20. The European Council strongly condemns the attacks by the Syrian regime and its allies, notably Russia, on civilians in Aleppo. It calls on them to bring the atrocities to an end and to take urgent steps to ensure unhindered humanitarian access to Aleppo and other parts of the country. The European Council calls for an immediate cessation of hostilities and for resumption of a credible political process under UN auspices. Those responsible for breaches of international humanitarian law and human rights law must be held accountable. The EU is considering all available options, should the current atrocities continue. Everything should be done to extend the ceasefire, bring in humanitarian aid to the civilian population and create the conditions for opening negotiations on a political transition in Syria.

20. Le Conseil européen condamne avec force les attaques perpétrées par le régime syrien et ses alliés, notamment la Russie, contre des civils à Alep. Il les exhorte à mettre un terme aux atrocités et à prendre d’urgence des mesures pour faire en sorte que l’aide humanitaire puisse être acheminée sans entraves à Alep et dans d’autres parties du pays. Le Conseil européen demande la cessation immédiate des hostilités et la reprise d’un processus politique crédible, sous les auspices des Nations unies. Ceux qui se sont rendus coupables de violations du droit international humanitaire et du droit international relatif aux droits de l’homme doivent répondre de leurs actes. L’UE envisage toutes les options disponibles, si les atrocités commises actuellement devaient se poursuivre. Tout devrait être mis en œuvre pour prolonger le cessez-le-feu, apporter l’aide humanitaire à la population civile et créer les conditions propices à l’ouverture de négociations relatives à une transition politique en Syrie.

21. The European Council invites the High Representative to continue, together with the Commission, pursuing the EU humanitarian initiative and medical evacuations in cooperation with the UN; and to reach out to key actors in the region on a political transition and on preparations for post-conflict reconciliation and reconstruction.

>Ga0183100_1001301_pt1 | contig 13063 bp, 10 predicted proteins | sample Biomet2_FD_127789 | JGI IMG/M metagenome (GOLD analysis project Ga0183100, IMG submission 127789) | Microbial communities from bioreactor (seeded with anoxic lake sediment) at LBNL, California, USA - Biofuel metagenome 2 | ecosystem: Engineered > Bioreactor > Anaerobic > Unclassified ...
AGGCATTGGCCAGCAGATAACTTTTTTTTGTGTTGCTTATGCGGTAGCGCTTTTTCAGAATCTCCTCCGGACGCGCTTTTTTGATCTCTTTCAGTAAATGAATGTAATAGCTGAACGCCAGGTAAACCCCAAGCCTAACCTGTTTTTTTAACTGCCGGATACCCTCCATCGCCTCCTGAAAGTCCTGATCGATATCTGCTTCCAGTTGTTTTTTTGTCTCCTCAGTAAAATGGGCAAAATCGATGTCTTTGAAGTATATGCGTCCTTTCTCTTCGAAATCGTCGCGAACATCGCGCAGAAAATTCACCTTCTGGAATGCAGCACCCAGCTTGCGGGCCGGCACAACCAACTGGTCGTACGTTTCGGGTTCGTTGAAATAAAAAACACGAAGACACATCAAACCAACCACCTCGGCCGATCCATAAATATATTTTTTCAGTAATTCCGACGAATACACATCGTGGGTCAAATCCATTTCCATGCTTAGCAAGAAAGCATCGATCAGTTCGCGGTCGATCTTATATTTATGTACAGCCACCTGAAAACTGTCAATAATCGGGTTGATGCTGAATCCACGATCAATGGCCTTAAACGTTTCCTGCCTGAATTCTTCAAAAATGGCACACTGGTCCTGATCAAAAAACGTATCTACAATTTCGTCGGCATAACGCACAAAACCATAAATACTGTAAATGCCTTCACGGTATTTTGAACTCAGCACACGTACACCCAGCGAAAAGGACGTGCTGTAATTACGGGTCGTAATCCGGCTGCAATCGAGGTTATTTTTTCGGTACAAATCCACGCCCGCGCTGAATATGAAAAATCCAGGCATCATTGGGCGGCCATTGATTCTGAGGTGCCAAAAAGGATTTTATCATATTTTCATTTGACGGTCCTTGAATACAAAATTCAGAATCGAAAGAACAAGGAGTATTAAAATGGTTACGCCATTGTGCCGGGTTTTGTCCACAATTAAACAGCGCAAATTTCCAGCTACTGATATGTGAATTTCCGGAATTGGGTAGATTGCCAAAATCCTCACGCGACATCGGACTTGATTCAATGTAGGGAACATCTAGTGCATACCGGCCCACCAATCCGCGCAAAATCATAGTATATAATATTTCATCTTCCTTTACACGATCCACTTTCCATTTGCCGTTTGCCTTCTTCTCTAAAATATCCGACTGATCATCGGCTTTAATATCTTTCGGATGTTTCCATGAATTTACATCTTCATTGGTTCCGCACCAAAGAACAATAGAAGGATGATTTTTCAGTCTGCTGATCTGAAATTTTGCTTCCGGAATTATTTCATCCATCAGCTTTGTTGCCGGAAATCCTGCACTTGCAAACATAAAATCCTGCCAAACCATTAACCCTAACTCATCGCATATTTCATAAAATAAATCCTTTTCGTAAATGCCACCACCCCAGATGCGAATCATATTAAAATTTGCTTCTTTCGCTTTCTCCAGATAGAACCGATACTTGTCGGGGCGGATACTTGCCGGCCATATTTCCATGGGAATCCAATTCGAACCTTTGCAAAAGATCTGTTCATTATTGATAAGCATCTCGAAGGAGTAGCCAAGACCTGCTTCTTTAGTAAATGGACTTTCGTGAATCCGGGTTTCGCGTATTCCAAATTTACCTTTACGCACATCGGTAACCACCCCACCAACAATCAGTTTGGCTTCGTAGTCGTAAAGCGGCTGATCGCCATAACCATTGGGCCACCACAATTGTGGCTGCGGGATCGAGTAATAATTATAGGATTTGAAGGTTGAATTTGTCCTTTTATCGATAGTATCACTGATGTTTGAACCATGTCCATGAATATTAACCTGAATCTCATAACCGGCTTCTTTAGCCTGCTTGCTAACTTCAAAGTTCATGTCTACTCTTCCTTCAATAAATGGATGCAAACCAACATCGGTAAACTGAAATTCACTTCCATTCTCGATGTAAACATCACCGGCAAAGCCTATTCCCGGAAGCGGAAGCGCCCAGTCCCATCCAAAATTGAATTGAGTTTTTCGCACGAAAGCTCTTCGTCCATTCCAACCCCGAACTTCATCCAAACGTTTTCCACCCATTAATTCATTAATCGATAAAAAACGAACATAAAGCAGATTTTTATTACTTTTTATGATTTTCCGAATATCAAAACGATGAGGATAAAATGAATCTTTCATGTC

21. Le Conseil européen invite la haute représentante à continuer, avec la Commission, à œuvrer à l’initiative humanitaire de l’UE et à l’organisation des évacuations sanitaires en coopération avec les Nations unies, ainsi qu’à dialoguer avec les principaux acteurs de la région concernant une transition politique et les préparatifs à mener en vue de la réconciliation et de la reconstruction après le conflit.

22. The European Council held a strategic policy debate on relations with Russia.

22. Le Conseil européen a tenu un débat d’orientation stratégique sur les relations avec la Russie.

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Remarks by President Donald Tusk following the first day of the European Council meeting

Irregular flows on the Central Mediterranean route, that is from Africa to Italy, remain far too high and actually haven’t changed for the last two years. That is why we discussed how to enhance our cooperation with Africa. The High Representative presented her diplomatic efforts with five priority countries, namely Senegal, Mali, Niger, Nigeria and Ethiopia. The goal is to prevent illegal migration to Italy and to the rest of Europe, and to ensure effective returns of irregular migrants. The High Representative was given our support and will assess progress in December.